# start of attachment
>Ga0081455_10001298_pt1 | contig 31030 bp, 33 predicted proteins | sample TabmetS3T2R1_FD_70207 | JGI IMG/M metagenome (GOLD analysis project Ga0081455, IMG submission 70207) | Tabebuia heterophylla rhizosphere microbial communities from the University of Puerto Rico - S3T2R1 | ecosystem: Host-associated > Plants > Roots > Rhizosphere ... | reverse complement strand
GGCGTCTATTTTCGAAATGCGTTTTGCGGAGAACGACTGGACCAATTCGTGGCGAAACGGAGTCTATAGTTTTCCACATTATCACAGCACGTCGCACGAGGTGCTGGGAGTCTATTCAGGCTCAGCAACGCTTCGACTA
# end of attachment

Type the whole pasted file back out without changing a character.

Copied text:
>Ga0081455_10001298_pt1 | contig 31030 bp, 33 predicted proteins | sample TabmetS3T2R1_FD_70207 | JGI IMG/M metagenome (GOLD analysis project Ga0081455, IMG submission 70207) | Tabebuia heterophylla rhizosphere microbial communities from the University of Puerto Rico - S3T2R1 | ecosystem: Host-associated > Plants > Roots > Rhizosphere ... | reverse complement strand
GGCGTCTATTTTCGAAATGCGTTTTGCGGAGAACGACTGGACCAATTCGTGGCGAAACGGAGTCTATAGTTTTCCACATTATCACAGCACGTCGCACGAGGTGCTGGGAGTCTATTCAGGCTCAGCAACGCTTCGACTA